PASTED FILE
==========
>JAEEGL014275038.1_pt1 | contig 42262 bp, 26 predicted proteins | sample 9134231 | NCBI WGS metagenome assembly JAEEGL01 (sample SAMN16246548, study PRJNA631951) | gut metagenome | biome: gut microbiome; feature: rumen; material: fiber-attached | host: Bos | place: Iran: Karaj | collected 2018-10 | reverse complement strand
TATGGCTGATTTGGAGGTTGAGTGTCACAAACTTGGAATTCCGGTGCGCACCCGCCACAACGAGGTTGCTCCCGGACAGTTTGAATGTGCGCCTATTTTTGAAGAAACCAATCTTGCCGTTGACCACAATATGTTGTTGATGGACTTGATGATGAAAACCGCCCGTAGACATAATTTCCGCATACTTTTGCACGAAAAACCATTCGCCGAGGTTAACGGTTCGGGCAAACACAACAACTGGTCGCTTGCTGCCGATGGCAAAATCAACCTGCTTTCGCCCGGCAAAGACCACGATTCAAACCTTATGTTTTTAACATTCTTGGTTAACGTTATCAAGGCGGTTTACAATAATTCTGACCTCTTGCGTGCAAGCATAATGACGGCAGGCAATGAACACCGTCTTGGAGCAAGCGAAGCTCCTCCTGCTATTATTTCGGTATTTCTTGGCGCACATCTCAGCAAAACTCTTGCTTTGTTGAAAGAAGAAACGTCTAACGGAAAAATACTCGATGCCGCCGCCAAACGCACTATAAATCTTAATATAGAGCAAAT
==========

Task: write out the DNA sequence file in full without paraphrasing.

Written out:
>JAEEGL014275038.1_pt1 | contig 42262 bp, 26 predicted proteins | sample 9134231 | NCBI WGS metagenome assembly JAEEGL01 (sample SAMN16246548, study PRJNA631951) | gut metagenome | biome: gut microbiome; feature: rumen; material: fiber-attached | host: Bos | place: Iran: Karaj | collected 2018-10 | reverse complement strand
TATGGCTGATTTGGAGGTTGAGTGTCACAAACTTGGAATTCCGGTGCGCACCCGCCACAACGAGGTTGCTCCCGGACAGTTTGAATGTGCGCCTATTTTTGAAGAAACCAATCTTGCCGTTGACCACAATATGTTGTTGATGGACTTGATGATGAAAACCGCCCGTAGACATAATTTCCGCATACTTTTGCACGAAAAACCATTCGCCGAGGTTAACGGTTCGGGCAAACACAACAACTGGTCGCTTGCTGCCGATGGCAAAATCAACCTGCTTTCGCCCGGCAAAGACCACGATTCAAACCTTATGTTTTTAACATTCTTGGTTAACGTTATCAAGGCGGTTTACAATAATTCTGACCTCTTGCGTGCAAGCATAATGACGGCAGGCAATGAACACCGTCTTGGAGCAAGCGAAGCTCCTCCTGCTATTATTTCGGTATTTCTTGGCGCACATCTCAGCAAAACTCTTGCTTTGTTGAAAGAAGAAACGTCTAACGGAAAAATACTCGATGCCGCCGCCAAACGCACTATAAATCTTAATATAGAGCAAAT